Data is also exchanged with tax agencies in other countries to ensure correct reporting of overseas income and income earned by foreign residents.
Current data-matching programs by the ATO cover credit and debit cards, ride-sourcing providers, sharing economy accommodation platforms and cryptocurrency service providers. Information on online sales over $12,000 also end up with the tax man.
Government departments data sharing
Government agencies are also a major source of data for the ATO, with detailed protocols on information sharing in place with the Australian Electoral Commission, Services Australia (Centrelink and the Child Support Program), and the Department of Home Affairs’ visa and passenger movement records.
Motor vehicle registrations from the states and territories provides data on all motor vehicles sold or registered where the value is over $10,000.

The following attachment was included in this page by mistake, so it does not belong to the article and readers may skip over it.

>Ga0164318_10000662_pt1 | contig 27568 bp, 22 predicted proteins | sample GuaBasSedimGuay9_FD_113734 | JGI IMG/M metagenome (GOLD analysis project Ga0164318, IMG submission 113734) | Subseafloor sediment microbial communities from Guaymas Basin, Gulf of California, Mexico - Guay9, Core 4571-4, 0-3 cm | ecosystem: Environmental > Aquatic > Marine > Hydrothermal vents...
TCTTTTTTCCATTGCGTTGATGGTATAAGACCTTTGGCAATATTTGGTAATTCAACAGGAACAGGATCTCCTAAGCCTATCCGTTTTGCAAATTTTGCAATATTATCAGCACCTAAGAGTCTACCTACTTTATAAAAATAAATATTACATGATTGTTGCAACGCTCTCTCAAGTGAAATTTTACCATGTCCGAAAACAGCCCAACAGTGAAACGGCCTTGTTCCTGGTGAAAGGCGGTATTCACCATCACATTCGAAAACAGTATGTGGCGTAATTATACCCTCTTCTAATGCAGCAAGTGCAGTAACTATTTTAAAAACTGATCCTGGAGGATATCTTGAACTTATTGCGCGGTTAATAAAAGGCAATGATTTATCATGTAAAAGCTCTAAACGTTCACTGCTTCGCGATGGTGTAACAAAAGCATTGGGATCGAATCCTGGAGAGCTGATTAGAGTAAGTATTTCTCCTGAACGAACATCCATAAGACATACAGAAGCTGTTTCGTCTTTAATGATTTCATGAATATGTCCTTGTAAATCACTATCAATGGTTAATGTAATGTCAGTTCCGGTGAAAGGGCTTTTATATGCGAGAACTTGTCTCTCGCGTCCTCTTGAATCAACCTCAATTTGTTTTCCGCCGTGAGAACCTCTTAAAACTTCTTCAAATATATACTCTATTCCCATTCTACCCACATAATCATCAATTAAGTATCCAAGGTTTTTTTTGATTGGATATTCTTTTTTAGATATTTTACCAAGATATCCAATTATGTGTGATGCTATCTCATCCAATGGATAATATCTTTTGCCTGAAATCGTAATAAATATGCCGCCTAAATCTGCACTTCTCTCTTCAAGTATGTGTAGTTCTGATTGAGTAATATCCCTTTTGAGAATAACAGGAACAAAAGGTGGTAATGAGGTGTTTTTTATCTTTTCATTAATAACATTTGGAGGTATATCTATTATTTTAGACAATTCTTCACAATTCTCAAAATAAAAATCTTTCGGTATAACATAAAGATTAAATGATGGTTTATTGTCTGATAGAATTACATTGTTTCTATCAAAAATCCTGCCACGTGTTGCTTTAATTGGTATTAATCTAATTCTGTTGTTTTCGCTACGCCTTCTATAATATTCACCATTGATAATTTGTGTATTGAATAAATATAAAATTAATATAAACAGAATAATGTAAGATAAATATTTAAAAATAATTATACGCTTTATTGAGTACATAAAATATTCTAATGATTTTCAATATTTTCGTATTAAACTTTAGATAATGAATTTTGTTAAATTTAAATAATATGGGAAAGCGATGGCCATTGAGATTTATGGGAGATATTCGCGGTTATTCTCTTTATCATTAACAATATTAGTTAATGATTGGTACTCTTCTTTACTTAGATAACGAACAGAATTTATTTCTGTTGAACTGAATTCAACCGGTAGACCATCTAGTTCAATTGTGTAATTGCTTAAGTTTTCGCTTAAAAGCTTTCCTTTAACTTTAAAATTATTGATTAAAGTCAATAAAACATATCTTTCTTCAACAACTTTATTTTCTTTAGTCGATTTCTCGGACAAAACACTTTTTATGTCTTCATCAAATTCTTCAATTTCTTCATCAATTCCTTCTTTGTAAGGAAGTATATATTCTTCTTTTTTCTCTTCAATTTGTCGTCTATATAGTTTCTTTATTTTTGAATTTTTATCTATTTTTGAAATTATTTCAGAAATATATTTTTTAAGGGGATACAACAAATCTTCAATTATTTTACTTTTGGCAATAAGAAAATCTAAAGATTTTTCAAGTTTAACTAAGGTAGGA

The new Single Touch Payroll (STP) system for businesses is also used to confirm employment income, deduction reporting, payments to contractors and superannuation contributions.
Even tips from other businesses and individual taxpayers can be used in specific data-matching activities.
Matching and analysing the data
Once all this information is received, it’s validated against the ATO’s internally collected data. Algorithms and other analytical tools are used to refine the data and match it against information reported in tax returns.